The "NFA Dead 50" campaign is trying to get all 60,000 fans at Soldier Field to chant "Not Fade Away" at the beginning of the band's second act. [DNAinfo/Alex Nitkin]
SOUTH LOOP — Nine hundred miles is a long way to travel to deliver a thank you card. But for Ashley-Nicole Salmons, showing gratitude to the Grateful Dead is worth it.
"I grew up in a military family where I was moving around a lot, and the Dead culture is something I was able to find everywhere I went," said Salmons, who came from Panama City, Fla. to see the group perform one last time. "The band, the music...it was a common love I was able to share with people, and it really grounded me."
Two months ago, when Salmons heard about a fan-based "thank you" campaign leading up to this weekend's farewell concert at Soldier Field, she didn't hesitate to jump aboard.
Grateful Dead fans gather to sign a poster reading "#NFA" in Buckingham Plaza. [DNAinfo/Alex Nitkin]
Named for "Not Fade Away," the Dead's famous cover of a Buddy Holly hit, the "NFA" project coalesced in January in the Facebook fan group "Ripple Dead 50." Its goal is to get all 60,000 fans in the stadium to chant "Not Fade Away" during the sound check before the second act, as a collective message of love and gratitude directed at the band. As a side project, the campaign is also fundraising for the Rex Foundation, the Dead's official charity organization.
"We don't want them to sing it — instead it'll be like us singing to them, just all of the fans thanking them for an amazing 50 years," Salmon said. "It's like all of us reaching out to give the band a big hug."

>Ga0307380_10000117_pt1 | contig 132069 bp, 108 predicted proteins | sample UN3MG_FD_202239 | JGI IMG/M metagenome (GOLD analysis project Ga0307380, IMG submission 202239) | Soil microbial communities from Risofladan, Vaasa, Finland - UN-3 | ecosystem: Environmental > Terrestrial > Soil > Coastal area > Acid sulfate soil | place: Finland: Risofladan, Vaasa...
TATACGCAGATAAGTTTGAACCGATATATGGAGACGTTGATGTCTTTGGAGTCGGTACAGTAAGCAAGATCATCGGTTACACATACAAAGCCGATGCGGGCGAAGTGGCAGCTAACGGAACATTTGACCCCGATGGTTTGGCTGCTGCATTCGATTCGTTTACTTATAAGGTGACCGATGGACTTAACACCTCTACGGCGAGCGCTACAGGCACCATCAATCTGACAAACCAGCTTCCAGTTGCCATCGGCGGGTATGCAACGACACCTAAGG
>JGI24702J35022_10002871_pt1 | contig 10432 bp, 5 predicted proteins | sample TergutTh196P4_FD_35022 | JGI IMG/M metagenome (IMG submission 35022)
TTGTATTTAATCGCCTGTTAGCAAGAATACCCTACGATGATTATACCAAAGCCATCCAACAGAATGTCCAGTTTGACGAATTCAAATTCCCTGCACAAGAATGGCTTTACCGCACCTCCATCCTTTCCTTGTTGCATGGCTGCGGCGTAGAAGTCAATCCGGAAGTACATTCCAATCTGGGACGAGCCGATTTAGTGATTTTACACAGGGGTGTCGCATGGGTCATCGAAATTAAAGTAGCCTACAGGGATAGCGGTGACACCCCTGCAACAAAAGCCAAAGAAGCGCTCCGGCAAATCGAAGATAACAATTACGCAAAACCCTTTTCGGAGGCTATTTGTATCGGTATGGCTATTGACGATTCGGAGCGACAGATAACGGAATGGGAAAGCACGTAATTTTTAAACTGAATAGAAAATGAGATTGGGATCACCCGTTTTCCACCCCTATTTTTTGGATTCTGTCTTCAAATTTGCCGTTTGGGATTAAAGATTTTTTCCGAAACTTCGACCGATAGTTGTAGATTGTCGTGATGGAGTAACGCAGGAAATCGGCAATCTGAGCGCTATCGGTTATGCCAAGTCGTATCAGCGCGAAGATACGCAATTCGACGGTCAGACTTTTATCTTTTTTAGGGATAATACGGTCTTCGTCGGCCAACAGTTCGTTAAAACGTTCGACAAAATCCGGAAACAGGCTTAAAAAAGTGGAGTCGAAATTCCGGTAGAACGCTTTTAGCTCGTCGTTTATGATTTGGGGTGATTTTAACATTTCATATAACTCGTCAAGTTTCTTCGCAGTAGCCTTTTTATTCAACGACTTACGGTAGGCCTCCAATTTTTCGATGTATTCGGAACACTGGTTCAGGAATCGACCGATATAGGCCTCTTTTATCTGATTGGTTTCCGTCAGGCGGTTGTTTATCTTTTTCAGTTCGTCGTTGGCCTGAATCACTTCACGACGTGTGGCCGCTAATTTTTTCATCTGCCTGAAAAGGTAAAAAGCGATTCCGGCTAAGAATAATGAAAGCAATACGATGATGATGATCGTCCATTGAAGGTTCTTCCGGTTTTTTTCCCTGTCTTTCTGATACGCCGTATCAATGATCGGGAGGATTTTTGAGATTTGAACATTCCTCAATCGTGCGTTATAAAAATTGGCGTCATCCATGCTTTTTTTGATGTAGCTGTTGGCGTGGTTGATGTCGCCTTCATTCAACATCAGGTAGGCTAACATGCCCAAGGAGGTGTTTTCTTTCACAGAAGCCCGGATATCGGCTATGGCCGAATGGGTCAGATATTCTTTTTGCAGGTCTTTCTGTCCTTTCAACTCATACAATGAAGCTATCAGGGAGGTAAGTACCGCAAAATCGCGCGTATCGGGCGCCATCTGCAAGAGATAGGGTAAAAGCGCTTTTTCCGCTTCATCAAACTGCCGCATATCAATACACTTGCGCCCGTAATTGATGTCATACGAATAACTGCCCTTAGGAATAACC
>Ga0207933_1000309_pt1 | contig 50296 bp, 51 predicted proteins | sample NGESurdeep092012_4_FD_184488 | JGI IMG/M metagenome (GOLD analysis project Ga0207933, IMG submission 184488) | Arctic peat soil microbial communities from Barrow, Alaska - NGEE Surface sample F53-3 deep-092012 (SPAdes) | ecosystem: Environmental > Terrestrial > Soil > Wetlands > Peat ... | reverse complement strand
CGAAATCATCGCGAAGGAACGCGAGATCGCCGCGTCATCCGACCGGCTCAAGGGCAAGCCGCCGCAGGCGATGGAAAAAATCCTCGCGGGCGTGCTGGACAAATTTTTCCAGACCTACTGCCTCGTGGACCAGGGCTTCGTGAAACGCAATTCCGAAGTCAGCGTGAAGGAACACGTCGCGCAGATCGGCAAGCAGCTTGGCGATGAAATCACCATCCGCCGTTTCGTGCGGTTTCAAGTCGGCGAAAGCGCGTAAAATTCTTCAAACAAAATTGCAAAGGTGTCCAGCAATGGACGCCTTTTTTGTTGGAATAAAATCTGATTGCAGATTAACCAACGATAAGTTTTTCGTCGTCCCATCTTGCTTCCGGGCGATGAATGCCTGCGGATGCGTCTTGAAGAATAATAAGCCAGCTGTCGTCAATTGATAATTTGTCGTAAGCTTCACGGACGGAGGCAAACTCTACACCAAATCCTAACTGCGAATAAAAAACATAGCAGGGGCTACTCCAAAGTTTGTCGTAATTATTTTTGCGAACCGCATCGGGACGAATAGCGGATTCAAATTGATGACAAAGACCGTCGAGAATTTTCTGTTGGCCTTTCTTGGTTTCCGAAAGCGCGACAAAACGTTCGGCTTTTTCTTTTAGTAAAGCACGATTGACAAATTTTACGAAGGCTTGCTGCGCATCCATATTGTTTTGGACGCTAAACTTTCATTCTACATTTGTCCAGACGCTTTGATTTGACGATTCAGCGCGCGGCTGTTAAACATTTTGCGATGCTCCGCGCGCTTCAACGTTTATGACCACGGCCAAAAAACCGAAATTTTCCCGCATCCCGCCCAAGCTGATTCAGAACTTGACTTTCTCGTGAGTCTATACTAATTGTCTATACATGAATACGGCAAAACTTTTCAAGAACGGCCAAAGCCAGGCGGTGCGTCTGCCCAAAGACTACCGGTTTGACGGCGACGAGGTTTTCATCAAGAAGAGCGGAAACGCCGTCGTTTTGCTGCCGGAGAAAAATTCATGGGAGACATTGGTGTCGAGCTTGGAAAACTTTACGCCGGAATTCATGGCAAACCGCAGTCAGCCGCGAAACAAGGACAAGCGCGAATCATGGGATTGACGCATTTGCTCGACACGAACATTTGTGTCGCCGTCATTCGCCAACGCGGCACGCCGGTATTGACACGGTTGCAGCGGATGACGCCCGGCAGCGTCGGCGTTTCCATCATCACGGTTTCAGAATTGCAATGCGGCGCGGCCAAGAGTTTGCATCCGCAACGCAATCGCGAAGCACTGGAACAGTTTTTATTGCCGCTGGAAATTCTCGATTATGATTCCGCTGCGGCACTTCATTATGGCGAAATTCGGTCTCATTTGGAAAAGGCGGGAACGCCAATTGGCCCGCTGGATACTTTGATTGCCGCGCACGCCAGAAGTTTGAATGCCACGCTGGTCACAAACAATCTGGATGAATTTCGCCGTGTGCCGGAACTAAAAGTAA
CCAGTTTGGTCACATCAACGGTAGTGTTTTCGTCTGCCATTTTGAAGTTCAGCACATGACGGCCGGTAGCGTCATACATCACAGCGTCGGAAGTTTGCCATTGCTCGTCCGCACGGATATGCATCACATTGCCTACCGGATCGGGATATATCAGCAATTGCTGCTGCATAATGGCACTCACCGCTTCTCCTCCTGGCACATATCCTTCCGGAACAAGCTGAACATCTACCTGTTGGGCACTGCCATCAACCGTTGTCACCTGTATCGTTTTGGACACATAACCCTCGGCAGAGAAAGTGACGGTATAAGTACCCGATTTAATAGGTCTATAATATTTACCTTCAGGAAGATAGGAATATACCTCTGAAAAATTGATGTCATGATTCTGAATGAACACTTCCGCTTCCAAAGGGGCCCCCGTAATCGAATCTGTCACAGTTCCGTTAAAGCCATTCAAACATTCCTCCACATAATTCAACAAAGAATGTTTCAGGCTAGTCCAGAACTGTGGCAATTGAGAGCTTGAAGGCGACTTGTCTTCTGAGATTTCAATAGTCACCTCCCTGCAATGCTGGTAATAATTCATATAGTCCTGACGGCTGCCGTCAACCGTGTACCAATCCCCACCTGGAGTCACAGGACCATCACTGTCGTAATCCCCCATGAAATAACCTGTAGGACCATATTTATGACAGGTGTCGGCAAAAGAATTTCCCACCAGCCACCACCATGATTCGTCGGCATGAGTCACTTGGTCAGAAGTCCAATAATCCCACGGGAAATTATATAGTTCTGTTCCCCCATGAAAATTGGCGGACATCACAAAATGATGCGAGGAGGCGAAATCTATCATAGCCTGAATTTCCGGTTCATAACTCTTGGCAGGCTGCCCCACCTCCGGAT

Bringing tens of thousands of voices into unison is a mighty task, though, which is why Salmon spent most of Friday in Grant Park advertising the campaign. Salmon was one of a handful of captains volunteering to get the word out, inviting passing Deadheads to sign a poster board showing "#NFA" in block letters.
"We're just trying to hit as many people as possible, so we're on the lookout for our people — basically anyone wearing tie-dye," Salmon laughed. "I think we'll be able to get [the band] to hear it — not long ago we just had a couple hundred people signed up on Facebook, and now it's more than two thousand."
Salmon hopes to throw the poster onto the stage during the show, delivering a giant thank you card signed by hundreds of fans.
Fans Maggie Voigt and Joey Fike sold ornate Grateful Dead pins to fund their trip from Roswell, Ga. [DNAinfo/Alex Nitkin]
Though they didn't hear about the campaign until they arrived in Chicago, fans Maggie Voigt and Joey Fike were eager to jump into the project.
"The Grateful Dead is all about family...we're only able to be here because of how close and welcoming that family is," said Voigt, who slept in Grant Park Thursday night, alongside Fike, after the two arrived from Roswell, Ga.
They sold designer pins to fund what Fike called their "urban camping trip," and once they got to the park, other fans offered them food and blankets for the weekend.
"So this whole thing, this whole hippie counter-culture, it wouldn't exist without [The Grateful Dead]," Voigt said. "We just want to thank them for that."
For more neighborhood news, listen to DNAinfo Radio here: